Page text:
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'Today tobacco, tomorrow foreign govt?': Putrajaya urged to set up royal inquiry on who killed GEG bill

Vocal Penang-based consumer group CAP says the public should be told the identity of MPs 'kowtowing' to lobbyists it says are like 'drug merchants'.

3 minute read
Tobacco lobbyists had visited Parliament building last year to pressure MPs into abandoning the GEG, a proposed law to ban smoking among the future generations.
Tobacco lobbyists had visited Parliament building last year to pressure MPs into abandoning the GEG, a proposed law to ban smoking among the future generations.

Putrajaya has been urged to set up a royal commission of inquiry into a revelation last week that tobacco companies had lobbied MPs inside the Parliament house, leading to the abandonment of the much publicised generational endgame (GEG) bill introduced by the previous government. 

The Consumers Association of Penang (CAP) said the public must be told the extent of the infiltration and influence that the lobbyists had on MPs.

"We also want to know who is behind the sabotage of GEG. Unless this corruption of the parliamentary process is prevented, it will open the door for external forces, including foreign governments, to influence the government to serve their agenda," said CAP president Mohideen Abdul Kader.

He added that the move had defiled the sanctity of Parliament and violated the international convention on tobacco control.

He also cited Article 5.3 of the World Health Organization's Framework Convention for Tobacco Control, which was ratified by Malaysia in 2005, urging parties to protect anti-tobacco policies "from commercial and other vested interests of the tobacco industry in accordance with national law".

"We want to know why Malaysian policymakers allowed the industry to influence the outcome of the proposed GEG bill," Mohideen said, adding that it was an "absolute shame" that the legislative process had been subverted. 

"This should not be in any way tolerated."

Former health minister Khairy Jamaluddin.
Former health minister Khairy Jamaluddin.

The GEG provision, part of the Control of Tobacco Products and Smoking Bill tabled in July 2022 by former health minister Khairy Jamaluddin, had been opposed by several Pakatan Harapan MPs who were in the opposition at the time, including current prime minister Anwar Ibrahim who urged the government not to "bulldoze" it through. 

MalaysiaNow reported then that representatives from the tobacco industry were present at Parliament to lobby MPs in opposing the bill.

The bill sought to prohibit smoking and the possession of tobacco and vape products for those born after 2007, a move that was expected to bring down the percentage of smokers in Malaysia from 21% to 5% by 2040.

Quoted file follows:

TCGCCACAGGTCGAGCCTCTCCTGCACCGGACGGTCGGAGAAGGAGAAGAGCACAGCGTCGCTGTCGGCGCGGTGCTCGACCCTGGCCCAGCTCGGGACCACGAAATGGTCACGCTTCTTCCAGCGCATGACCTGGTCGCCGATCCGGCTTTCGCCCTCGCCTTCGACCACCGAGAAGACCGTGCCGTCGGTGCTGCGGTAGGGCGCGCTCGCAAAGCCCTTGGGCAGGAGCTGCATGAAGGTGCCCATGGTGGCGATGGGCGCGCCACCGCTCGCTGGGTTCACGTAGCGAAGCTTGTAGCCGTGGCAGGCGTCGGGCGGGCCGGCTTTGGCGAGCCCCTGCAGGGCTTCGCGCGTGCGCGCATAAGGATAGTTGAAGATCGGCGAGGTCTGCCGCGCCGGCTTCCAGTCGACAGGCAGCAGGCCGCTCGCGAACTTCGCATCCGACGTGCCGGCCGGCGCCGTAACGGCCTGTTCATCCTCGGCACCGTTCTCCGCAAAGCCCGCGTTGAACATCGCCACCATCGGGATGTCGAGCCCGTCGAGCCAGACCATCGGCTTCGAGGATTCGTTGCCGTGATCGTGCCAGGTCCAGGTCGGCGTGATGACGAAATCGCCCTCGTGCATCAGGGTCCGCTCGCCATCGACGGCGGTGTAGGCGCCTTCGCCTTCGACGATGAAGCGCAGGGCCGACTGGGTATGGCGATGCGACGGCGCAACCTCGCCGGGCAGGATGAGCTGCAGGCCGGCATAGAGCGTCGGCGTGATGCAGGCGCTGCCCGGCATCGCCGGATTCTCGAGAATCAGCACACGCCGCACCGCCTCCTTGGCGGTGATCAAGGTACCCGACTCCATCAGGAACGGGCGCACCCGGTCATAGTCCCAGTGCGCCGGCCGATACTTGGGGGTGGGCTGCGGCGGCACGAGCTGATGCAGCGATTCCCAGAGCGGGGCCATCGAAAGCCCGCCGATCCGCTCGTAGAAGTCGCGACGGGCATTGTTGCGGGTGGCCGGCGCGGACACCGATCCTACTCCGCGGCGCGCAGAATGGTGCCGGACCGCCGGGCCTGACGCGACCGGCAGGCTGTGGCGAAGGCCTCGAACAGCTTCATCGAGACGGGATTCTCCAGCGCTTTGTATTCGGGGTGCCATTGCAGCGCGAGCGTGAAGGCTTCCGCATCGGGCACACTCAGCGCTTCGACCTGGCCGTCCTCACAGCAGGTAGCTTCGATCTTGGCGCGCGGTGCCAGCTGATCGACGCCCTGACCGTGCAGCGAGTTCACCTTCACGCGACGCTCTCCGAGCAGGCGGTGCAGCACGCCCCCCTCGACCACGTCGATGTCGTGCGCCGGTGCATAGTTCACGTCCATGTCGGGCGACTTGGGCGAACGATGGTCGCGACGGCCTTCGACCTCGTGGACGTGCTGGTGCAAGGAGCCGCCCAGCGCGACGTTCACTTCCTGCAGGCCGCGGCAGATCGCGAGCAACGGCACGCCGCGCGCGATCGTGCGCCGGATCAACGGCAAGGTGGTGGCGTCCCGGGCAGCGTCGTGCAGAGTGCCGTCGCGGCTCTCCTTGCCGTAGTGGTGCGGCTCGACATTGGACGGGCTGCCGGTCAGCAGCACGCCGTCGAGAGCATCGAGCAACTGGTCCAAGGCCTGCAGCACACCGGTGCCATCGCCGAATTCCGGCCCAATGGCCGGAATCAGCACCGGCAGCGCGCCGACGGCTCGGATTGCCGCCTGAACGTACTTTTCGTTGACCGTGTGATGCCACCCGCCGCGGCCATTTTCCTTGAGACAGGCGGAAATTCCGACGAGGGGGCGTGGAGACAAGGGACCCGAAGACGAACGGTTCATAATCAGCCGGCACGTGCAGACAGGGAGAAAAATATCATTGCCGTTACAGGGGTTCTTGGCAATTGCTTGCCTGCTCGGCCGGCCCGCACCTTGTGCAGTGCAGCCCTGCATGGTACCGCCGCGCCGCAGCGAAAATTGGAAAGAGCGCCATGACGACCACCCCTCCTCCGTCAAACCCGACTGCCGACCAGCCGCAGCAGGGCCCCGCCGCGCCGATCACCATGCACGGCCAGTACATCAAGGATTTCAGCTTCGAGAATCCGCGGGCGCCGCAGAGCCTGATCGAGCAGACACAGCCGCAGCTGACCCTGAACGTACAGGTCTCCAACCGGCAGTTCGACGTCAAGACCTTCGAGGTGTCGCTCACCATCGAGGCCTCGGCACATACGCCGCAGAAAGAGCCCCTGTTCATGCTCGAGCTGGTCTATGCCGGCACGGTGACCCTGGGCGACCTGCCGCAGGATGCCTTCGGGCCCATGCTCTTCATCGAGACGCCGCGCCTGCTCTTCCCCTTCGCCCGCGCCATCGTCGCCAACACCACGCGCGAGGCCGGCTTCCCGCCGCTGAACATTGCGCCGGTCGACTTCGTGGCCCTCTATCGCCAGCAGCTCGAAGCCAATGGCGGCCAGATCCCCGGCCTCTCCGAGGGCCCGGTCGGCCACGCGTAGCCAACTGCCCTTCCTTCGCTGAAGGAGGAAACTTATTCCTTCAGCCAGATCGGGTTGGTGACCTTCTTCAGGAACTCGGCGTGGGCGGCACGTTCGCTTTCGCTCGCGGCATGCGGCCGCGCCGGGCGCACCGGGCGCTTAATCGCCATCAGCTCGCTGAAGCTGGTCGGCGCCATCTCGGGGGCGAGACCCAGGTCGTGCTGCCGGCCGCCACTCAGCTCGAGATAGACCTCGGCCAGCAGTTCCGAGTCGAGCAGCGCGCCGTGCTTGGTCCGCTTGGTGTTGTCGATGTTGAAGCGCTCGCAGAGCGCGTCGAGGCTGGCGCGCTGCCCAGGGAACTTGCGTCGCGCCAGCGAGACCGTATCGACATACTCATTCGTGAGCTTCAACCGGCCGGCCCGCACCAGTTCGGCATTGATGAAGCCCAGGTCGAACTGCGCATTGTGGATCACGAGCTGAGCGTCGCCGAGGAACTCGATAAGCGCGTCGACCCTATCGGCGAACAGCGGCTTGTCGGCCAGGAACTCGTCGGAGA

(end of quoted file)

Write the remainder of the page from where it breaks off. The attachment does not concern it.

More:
Questions were however raised about the future of the GEG provision following the change of government after the 2022 general election. 

Just four months into office, then health minister Dr Zaliha Mustafa delisted liquid or gel nicotine – the main ingredient for vape products – from the Poisons Act, not only allowing the government to profit from taxes on vape products, but also for the legal sale of the substance to minors. 

The decision was made despite protest from the Malaysian Pharmacists Society, Malaysian Council for Tobacco Control and public health group Galen Centre.

The move also angered the medical fraternity and public health experts, with some 40 organisations and stakeholders taking the minister to court by filing a judicial review and an order to quash the removal of liquid nicotine as a scheduled poison. 

In November last year, the government said it would no longer include the GEG provision in the bill, which was eventually passed by the Dewan Rakyat.

The decision prompted Khairy to "congratulate" big tobacco companies, saying they had succeeded in their lobbying efforts. 

"I crafted the GEG for public health. And the bill that I brought to Parliament which contained the GEG and measures to regulate vape sale received support from the public health community," he said.

"They had wanted vape to be banned, full stop. But we managed to find a middle ground where we included the GEG provision. Now, that has been dropped."

Last week, Deputy Health Minister Lukanisman Awang Sauni admitted that tobacco lobbyists had indeed been present in Parliament.

"The industry entered Parliament and the industry met with MPs, which influenced the decision," he told Dewan Rakyat on March 14.

Reacting to the admission, Khairy said it confirmed that the government's decision to abandon the GEG was due to big tobacco lobbyists and not because it was unconstitutional, as claimed by the attorney-general at the time.

"Finally we know the truth, that the decision was made not for the sake of public health, but to succumb to the commercial interests of these companies," Khairy said in his Keluar Sekejap podcast.

CAP said the lobbyists were like "drug merchants" as they were selling nicotine, an addictive substance, and wanted it to be legalised despite the potential harm to the country.

"Unfortunately, there are some policymakers who are complicit in this grand scheme of things, excluding the GEG to serve the agenda of the lobbyists who want to continue addicting Malaysians for many generations to come so that they can profit from it," said Mohideen.